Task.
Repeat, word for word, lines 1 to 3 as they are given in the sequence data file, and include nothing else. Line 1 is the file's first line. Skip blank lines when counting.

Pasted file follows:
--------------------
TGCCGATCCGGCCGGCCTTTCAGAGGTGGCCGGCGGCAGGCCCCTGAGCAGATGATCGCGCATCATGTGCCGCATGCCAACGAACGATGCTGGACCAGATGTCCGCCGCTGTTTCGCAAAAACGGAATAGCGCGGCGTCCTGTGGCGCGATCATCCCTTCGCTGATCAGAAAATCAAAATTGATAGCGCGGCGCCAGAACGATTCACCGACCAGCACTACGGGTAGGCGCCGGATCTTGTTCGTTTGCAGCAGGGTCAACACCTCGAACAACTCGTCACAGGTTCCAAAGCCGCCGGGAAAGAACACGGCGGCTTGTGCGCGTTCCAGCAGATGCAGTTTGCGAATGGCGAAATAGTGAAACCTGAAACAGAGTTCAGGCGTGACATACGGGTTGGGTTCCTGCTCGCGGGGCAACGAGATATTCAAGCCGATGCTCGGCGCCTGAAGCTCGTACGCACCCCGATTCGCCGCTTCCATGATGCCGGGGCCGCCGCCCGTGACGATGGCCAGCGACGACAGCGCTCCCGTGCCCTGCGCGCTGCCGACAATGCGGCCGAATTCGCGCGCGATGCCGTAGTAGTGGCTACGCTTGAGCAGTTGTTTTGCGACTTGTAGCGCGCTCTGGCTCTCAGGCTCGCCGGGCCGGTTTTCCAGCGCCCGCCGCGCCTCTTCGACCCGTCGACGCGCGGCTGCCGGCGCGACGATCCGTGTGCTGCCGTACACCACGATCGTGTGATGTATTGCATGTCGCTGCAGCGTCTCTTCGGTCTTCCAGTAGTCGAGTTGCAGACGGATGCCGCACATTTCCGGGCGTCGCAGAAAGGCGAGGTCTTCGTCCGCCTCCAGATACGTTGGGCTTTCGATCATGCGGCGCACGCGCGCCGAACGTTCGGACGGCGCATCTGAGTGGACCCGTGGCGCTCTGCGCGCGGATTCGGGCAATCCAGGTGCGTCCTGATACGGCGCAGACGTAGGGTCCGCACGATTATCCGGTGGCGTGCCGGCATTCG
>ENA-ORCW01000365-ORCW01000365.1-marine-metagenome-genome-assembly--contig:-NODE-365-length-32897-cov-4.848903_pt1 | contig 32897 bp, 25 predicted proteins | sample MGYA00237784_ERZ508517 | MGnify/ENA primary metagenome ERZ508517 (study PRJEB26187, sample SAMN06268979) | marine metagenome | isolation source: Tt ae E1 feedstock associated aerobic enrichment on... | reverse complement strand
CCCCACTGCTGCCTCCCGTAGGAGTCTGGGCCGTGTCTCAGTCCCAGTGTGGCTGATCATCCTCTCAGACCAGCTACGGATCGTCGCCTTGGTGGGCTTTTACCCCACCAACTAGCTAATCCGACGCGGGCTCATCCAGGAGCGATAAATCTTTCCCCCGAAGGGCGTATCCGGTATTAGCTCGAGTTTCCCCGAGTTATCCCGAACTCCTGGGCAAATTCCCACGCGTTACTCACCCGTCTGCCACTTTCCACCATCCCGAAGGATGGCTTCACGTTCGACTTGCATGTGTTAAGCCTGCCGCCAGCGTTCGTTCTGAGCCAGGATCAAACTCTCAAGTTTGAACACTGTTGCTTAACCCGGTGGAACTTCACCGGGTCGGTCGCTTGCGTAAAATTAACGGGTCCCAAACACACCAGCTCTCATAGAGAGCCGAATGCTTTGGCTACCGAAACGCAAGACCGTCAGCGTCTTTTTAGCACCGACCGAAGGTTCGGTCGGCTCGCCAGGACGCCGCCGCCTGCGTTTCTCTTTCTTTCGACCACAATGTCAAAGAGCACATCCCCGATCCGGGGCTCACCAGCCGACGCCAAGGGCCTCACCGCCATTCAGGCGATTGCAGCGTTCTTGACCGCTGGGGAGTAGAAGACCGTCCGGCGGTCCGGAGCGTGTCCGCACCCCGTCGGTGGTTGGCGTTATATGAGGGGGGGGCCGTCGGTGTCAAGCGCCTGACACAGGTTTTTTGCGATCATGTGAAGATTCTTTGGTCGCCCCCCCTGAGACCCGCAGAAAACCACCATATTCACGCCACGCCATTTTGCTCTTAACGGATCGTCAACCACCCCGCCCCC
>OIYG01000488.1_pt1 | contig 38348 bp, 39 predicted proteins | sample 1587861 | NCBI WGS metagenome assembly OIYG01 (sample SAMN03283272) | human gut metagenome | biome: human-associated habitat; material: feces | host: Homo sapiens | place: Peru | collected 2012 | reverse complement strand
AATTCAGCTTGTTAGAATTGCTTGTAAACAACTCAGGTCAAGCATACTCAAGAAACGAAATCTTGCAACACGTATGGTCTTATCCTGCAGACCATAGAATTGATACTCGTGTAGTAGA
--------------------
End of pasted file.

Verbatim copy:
TGCCGATCCGGCCGGCCTTTCAGAGGTGGCCGGCGGCAGGCCCCTGAGCAGATGATCGCGCATCATGTGCCGCATGCCAACGAACGATGCTGGACCAGATGTCCGCCGCTGTTTCGCAAAAACGGAATAGCGCGGCGTCCTGTGGCGCGATCATCCCTTCGCTGATCAGAAAATCAAAATTGATAGCGCGGCGCCAGAACGATTCACCGACCAGCACTACGGGTAGGCGCCGGATCTTGTTCGTTTGCAGCAGGGTCAACACCTCGAACAACTCGTCACAGGTTCCAAAGCCGCCGGGAAAGAACACGGCGGCTTGTGCGCGTTCCAGCAGATGCAGTTTGCGAATGGCGAAATAGTGAAACCTGAAACAGAGTTCAGGCGTGACATACGGGTTGGGTTCCTGCTCGCGGGGCAACGAGATATTCAAGCCGATGCTCGGCGCCTGAAGCTCGTACGCACCCCGATTCGCCGCTTCCATGATGCCGGGGCCGCCGCCCGTGACGATGGCCAGCGACGACAGCGCTCCCGTGCCCTGCGCGCTGCCGACAATGCGGCCGAATTCGCGCGCGATGCCGTAGTAGTGGCTACGCTTGAGCAGTTGTTTTGCGACTTGTAGCGCGCTCTGGCTCTCAGGCTCGCCGGGCCGGTTTTCCAGCGCCCGCCGCGCCTCTTCGACCCGTCGACGCGCGGCTGCCGGCGCGACGATCCGTGTGCTGCCGTACACCACGATCGTGTGATGTATTGCATGTCGCTGCAGCGTCTCTTCGGTCTTCCAGTAGTCGAGTTGCAGACGGATGCCGCACATTTCCGGGCGTCGCAGAAAGGCGAGGTCTTCGTCCGCCTCCAGATACGTTGGGCTTTCGATCATGCGGCGCACGCGCGCCGAACGTTCGGACGGCGCATCTGAGTGGACCCGTGGCGCTCTGCGCGCGGATTCGGGCAATCCAGGTGCGTCCTGATACGGCGCAGACGTAGGGTCCGCACGATTATCCGGTGGCGTGCCGGCATTCG
>ENA-ORCW01000365-ORCW01000365.1-marine-metagenome-genome-assembly--contig:-NODE-365-length-32897-cov-4.848903_pt1 | contig 32897 bp, 25 predicted proteins | sample MGYA00237784_ERZ508517 | MGnify/ENA primary metagenome ERZ508517 (study PRJEB26187, sample SAMN06268979) | marine metagenome | isolation source: Tt ae E1 feedstock associated aerobic enrichment on... | reverse complement strand
CCCCACTGCTGCCTCCCGTAGGAGTCTGGGCCGTGTCTCAGTCCCAGTGTGGCTGATCATCCTCTCAGACCAGCTACGGATCGTCGCCTTGGTGGGCTTTTACCCCACCAACTAGCTAATCCGACGCGGGCTCATCCAGGAGCGATAAATCTTTCCCCCGAAGGGCGTATCCGGTATTAGCTCGAGTTTCCCCGAGTTATCCCGAACTCCTGGGCAAATTCCCACGCGTTACTCACCCGTCTGCCACTTTCCACCATCCCGAAGGATGGCTTCACGTTCGACTTGCATGTGTTAAGCCTGCCGCCAGCGTTCGTTCTGAGCCAGGATCAAACTCTCAAGTTTGAACACTGTTGCTTAACCCGGTGGAACTTCACCGGGTCGGTCGCTTGCGTAAAATTAACGGGTCCCAAACACACCAGCTCTCATAGAGAGCCGAATGCTTTGGCTACCGAAACGCAAGACCGTCAGCGTCTTTTTAGCACCGACCGAAGGTTCGGTCGGCTCGCCAGGACGCCGCCGCCTGCGTTTCTCTTTCTTTCGACCACAATGTCAAAGAGCACATCCCCGATCCGGGGCTCACCAGCCGACGCCAAGGGCCTCACCGCCATTCAGGCGATTGCAGCGTTCTTGACCGCTGGGGAGTAGAAGACCGTCCGGCGGTCCGGAGCGTGTCCGCACCCCGTCGGTGGTTGGCGTTATATGAGGGGGGGGCCGTCGGTGTCAAGCGCCTGACACAGGTTTTTTGCGATCATGTGAAGATTCTTTGGTCGCCCCCCCTGAGACCCGCAGAAAACCACCATATTCACGCCACGCCATTTTGCTCTTAACGGATCGTCAACCACCCCGCCCCC